Blue dust plume above nocturnal temperature inversion

Blue plume above nocturnal temperature inversion

2 August 2008 00:00 UTC

Blue dust plume above nocturnal temperature inversion
Blue dust plume above nocturnal temperature inversion

Blue dust plume above nocturnal temperature inversion observed in Meteosat RGB imagery.

Last Updated

25 May 2022

Published on

02 August 2008

By Kerstin Schepanski (University of Leeds), Jochen Kerkmann and HansPeter Roesli (EUMETSAT)

During the night of the 1 August 2008, a Mesoscale Convective System (MCS) formed over western Mali and south-eastern Niger producing a Haboob** during the early morning hours propagating into the Sahara. The MCS itself moved towards the south-west.

During the following day an optically thick dust plume covered the eastern part of Mali, represented by a strong magenta colour in the MSG RGB dust image (see animation, 1 Aug 06:00 UTC–2 Aug 18:00 UTC). Prevailing north-easterly Harmattan winds dispersed the dust plume in a south-westerly direction, while the dust plume thinned out and cooled especially at the edges.

With nightfall on 1 August 2008, a blue-coloured dust plume appeared radially around the magenta-coloured dust plume, increasing in radius with time (Figure 1). The MSG channel 9 (IR10.8) measured a brightness temperature of around 300K for the blue dust layer at 04:00 UTC on 2 August 2008 (Figure 2), whereas the brightness temperature of the ground surface is approximately 290K–10K less.

The brightness temperature difference between channel 10 and 9 (i.e the red component of the RGB composite) is crucial for the colour of dust in the RGB image. For positive differences, the dust plume is cooler than the surface and dust plumes are highlighted as magenta. This is the case for most dust plumes during day over the hot desert, when surface temperature is significantly higher than the temperature of the dust layer. Thin and old dust layers may have a similar thermal characteristic as the surface and, therefore, remain undetected in Dust RGB images.

Here, the thin dust layer which was invisible for the RGB dust index during day on 1 August 2008 suddenly appeared in a blue colour during night. A strong nocturnal surface temperature inversion developed and the dust layer aloft became significantly warmer than the surface. Consequently the temperature difference between channel 10 and 9 became negative in value (Figure 3) and the dust plume re-appeared in a blue colour.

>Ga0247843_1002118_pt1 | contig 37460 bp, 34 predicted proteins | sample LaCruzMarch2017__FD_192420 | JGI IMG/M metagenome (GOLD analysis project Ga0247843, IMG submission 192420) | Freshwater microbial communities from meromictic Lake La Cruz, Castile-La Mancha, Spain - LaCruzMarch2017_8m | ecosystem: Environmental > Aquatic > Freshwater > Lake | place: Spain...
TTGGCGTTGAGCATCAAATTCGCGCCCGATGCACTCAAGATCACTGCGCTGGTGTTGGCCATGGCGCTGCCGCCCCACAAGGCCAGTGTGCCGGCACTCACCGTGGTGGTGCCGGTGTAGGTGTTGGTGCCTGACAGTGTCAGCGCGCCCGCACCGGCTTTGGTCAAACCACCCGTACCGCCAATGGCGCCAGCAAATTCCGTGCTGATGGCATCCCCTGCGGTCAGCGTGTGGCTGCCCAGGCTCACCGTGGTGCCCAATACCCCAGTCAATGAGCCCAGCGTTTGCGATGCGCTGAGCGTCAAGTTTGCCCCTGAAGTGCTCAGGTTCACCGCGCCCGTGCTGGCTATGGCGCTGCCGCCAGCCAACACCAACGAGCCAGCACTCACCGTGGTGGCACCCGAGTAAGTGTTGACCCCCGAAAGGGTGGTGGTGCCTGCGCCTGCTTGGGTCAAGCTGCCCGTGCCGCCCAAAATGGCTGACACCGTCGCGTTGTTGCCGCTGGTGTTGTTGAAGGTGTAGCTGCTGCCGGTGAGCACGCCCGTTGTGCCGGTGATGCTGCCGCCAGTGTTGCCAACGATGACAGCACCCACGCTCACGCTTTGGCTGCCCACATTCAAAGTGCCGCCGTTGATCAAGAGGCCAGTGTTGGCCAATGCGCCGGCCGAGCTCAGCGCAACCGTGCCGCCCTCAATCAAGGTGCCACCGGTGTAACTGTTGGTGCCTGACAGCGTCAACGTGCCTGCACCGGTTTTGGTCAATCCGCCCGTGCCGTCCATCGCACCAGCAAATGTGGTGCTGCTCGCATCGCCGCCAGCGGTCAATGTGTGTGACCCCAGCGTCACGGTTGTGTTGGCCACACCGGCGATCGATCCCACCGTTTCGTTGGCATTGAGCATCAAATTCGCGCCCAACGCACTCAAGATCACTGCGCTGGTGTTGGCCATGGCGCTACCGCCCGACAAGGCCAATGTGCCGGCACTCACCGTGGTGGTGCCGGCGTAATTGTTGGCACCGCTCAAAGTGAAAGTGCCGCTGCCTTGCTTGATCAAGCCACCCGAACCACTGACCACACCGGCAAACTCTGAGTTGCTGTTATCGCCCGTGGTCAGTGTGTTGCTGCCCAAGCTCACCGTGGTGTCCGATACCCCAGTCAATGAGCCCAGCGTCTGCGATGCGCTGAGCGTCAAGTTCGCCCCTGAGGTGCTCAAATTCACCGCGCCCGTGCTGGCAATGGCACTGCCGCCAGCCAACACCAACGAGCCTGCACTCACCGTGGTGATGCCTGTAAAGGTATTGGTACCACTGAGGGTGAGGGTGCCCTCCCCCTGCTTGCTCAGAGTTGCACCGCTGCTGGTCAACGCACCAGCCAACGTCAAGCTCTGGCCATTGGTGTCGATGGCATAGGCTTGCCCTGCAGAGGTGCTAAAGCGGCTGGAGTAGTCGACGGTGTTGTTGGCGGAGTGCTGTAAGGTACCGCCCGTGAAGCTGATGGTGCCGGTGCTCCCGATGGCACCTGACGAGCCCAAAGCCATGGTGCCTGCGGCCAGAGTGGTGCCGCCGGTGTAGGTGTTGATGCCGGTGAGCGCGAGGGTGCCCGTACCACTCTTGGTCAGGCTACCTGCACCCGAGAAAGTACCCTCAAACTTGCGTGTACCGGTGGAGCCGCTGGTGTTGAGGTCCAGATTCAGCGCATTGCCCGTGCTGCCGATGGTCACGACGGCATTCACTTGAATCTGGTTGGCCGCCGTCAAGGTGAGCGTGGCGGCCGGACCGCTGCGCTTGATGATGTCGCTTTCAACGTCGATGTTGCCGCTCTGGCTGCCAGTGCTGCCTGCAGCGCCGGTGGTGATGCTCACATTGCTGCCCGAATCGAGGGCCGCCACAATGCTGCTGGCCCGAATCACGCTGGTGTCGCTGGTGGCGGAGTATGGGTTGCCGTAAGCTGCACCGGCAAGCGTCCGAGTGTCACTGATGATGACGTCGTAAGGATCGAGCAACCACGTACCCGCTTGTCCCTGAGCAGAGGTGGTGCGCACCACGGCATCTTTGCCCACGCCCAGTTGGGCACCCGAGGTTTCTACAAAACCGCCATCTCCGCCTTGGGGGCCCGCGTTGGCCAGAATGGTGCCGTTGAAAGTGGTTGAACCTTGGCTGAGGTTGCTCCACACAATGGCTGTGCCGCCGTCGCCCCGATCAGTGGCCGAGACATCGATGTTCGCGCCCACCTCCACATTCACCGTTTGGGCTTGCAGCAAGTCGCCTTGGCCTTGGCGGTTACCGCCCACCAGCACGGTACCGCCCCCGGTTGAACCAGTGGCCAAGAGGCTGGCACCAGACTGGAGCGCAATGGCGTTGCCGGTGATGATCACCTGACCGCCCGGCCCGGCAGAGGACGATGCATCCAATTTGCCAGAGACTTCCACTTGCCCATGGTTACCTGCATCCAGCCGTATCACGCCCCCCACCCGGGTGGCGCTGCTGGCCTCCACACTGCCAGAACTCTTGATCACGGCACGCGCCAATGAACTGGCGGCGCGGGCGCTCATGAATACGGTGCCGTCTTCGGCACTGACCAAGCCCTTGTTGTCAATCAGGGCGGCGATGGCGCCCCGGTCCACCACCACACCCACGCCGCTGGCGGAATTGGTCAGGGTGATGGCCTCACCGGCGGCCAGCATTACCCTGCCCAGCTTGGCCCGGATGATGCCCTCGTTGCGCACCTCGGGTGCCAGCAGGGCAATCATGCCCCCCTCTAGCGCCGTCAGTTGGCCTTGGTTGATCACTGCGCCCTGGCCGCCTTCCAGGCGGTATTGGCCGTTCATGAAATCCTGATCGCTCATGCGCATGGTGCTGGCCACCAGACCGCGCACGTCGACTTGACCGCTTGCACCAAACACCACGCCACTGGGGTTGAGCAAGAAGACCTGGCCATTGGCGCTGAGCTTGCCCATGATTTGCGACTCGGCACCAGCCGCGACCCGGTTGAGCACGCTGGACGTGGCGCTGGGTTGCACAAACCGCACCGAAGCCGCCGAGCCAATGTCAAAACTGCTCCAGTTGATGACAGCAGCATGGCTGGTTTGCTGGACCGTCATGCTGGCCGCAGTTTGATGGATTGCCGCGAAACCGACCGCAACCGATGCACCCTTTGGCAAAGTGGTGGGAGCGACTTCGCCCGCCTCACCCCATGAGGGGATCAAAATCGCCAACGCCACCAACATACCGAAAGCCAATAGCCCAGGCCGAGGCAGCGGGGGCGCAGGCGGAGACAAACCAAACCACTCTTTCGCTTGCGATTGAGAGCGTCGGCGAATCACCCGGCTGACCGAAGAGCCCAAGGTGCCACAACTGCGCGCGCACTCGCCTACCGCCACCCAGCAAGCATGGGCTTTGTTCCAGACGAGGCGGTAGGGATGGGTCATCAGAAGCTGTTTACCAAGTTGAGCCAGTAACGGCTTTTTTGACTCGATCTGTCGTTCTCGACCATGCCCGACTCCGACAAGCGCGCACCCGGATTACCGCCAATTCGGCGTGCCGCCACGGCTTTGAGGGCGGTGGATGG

However, the higher dust plume (indicated in the image) was cooler than the surface and the temperature difference between channel 10 and 9 was positive, thus, appearing with the known magenta colour.

Finally, this case of an aging dust plume impressively highlights the effect of strong nocturnal surface temperature inversions on RGB dust images. During the night, optically thick dust plumes at low altitudes inhibit the development of a nocturnal temperature inversion as they limit the radiative cooling.

Thin dust layers at higher altitudes, however, do not stop the nocturnal radiative cooling process and the subsequent development of a surface temperature inversion. Thus, these thin dust layers which may be invisible in the RGB dust index during the day may re-appear during the night when a strong temperature inversion occurs.

**Note: Dust squalls or Haboobs are a frequent phenomenon over the southern Sahara and Sahel region during the Monsoon season (July–September). Within the humid monsoonal air thunderstorm systems, also called Mesoscale Convective Systems (MCS) form, especially in the vicinity of African Easterly Waves (AEW). In downwind areas of the MCS, subsidence of air is enhanced by evaporative cooling (e.g by cloud/rain droplets which evaporate while falling through under-saturated air). A pool of cold and therefore dense air is generated, which rapidly accelerates towards the ground. When this cold pool or downburst reaches the ground, air spreads out radially (10-15m/s) forming an arc-like front edge (gust front). The gust front lifts up dust from appropriate dust sources forming a 'wall of dust' — the Haboob. Depending on density (temperature) gradient between the cold pool and surrounding air, the gust front can travel hundreds of kilometers.

Blue dust plume above nocturnal temperature inversion
Figure 1: Meteosat-9 Dust RGB, 2 August 2008, 04:00 UTC. Magenta colour indicates dust plume cooler than the surface; blue colour highlights thin dust layer warmer than the surface. Without text overlays
Animation (1 Aug 06:00 UTC–2 Aug 18:00 UTC)
Blue dust plume above nocturnal temperature inversion
Figure 2: Meteosat-9 Channel 09 (IR10.8), 2 August 2008, 04:00 UTC. Without text overlays
Blue dust plume above nocturnal temperature inversion
Figure 3: Meteosat-9 Brightness Temperature Difference IR12.0–IR10.8, 2 August 2008, 04:00 UTC. Without text overlays.

On Figure 3 white indicates positive differences as they occur for dust plumes cooler than the surface. Dark grey colours represent negative differences, which indicates thin dust layers which are warmer than the surface, e.g in the case of a strong nocturnal surface inversion.


Additional content

Full Northern Africa animation Dust RGB (modified) (AVI)
Fast forward/backward animation Dust RGB
Dust RGB with 925 hPa geopotential and winds (ECMWF analysis) (6:00 UTC)
Dust RGB with 925 hPa streamlines (ECMWF analysis) (6:00 UTC)